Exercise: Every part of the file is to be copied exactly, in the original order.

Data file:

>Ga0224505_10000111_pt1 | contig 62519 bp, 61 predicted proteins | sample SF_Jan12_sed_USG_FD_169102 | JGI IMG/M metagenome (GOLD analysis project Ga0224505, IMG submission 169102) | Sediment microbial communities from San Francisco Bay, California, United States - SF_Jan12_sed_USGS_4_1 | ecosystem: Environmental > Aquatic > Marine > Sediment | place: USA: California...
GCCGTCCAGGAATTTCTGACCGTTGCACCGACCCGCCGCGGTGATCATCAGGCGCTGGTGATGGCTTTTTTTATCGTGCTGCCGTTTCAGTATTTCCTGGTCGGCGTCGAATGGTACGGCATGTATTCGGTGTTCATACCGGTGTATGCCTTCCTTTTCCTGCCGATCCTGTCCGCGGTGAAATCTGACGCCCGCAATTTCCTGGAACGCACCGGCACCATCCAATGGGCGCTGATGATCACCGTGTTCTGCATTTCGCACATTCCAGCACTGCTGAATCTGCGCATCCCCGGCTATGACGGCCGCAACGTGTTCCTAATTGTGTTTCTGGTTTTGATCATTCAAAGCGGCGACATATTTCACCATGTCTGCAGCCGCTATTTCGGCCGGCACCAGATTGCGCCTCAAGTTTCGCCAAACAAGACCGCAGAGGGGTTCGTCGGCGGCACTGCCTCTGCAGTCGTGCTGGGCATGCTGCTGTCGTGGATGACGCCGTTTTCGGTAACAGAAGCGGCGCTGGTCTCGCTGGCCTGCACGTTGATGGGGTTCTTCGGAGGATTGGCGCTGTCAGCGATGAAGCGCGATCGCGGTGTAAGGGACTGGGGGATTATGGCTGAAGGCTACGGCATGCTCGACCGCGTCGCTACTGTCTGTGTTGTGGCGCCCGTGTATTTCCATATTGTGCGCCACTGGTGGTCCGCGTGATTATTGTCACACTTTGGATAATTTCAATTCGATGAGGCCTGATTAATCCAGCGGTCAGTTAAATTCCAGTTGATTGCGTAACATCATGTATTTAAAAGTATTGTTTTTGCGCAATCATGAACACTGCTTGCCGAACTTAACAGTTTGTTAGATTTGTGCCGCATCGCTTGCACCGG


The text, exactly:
>Ga0224505_10000111_pt1 | contig 62519 bp, 61 predicted proteins | sample SF_Jan12_sed_USG_FD_169102 | JGI IMG/M metagenome (GOLD analysis project Ga0224505, IMG submission 169102) | Sediment microbial communities from San Francisco Bay, California, United States - SF_Jan12_sed_USGS_4_1 | ecosystem: Environmental > Aquatic > Marine > Sediment | place: USA: California...
GCCGTCCAGGAATTTCTGACCGTTGCACCGACCCGCCGCGGTGATCATCAGGCGCTGGTGATGGCTTTTTTTATCGTGCTGCCGTTTCAGTATTTCCTGGTCGGCGTCGAATGGTACGGCATGTATTCGGTGTTCATACCGGTGTATGCCTTCCTTTTCCTGCCGATCCTGTCCGCGGTGAAATCTGACGCCCGCAATTTCCTGGAACGCACCGGCACCATCCAATGGGCGCTGATGATCACCGTGTTCTGCATTTCGCACATTCCAGCACTGCTGAATCTGCGCATCCCCGGCTATGACGGCCGCAACGTGTTCCTAATTGTGTTTCTGGTTTTGATCATTCAAAGCGGCGACATATTTCACCATGTCTGCAGCCGCTATTTCGGCCGGCACCAGATTGCGCCTCAAGTTTCGCCAAACAAGACCGCAGAGGGGTTCGTCGGCGGCACTGCCTCTGCAGTCGTGCTGGGCATGCTGCTGTCGTGGATGACGCCGTTTTCGGTAACAGAAGCGGCGCTGGTCTCGCTGGCCTGCACGTTGATGGGGTTCTTCGGAGGATTGGCGCTGTCAGCGATGAAGCGCGATCGCGGTGTAAGGGACTGGGGGATTATGGCTGAAGGCTACGGCATGCTCGACCGCGTCGCTACTGTCTGTGTTGTGGCGCCCGTGTATTTCCATATTGTGCGCCACTGGTGGTCCGCGTGATTATTGTCACACTTTGGATAATTTCAATTCGATGAGGCCTGATTAATCCAGCGGTCAGTTAAATTCCAGTTGATTGCGTAACATCATGTATTTAAAAGTATTGTTTTTGCGCAATCATGAACACTGCTTGCCGAACTTAACAGTTTGTTAGATTTGTGCCGCATCGCTTGCACCGG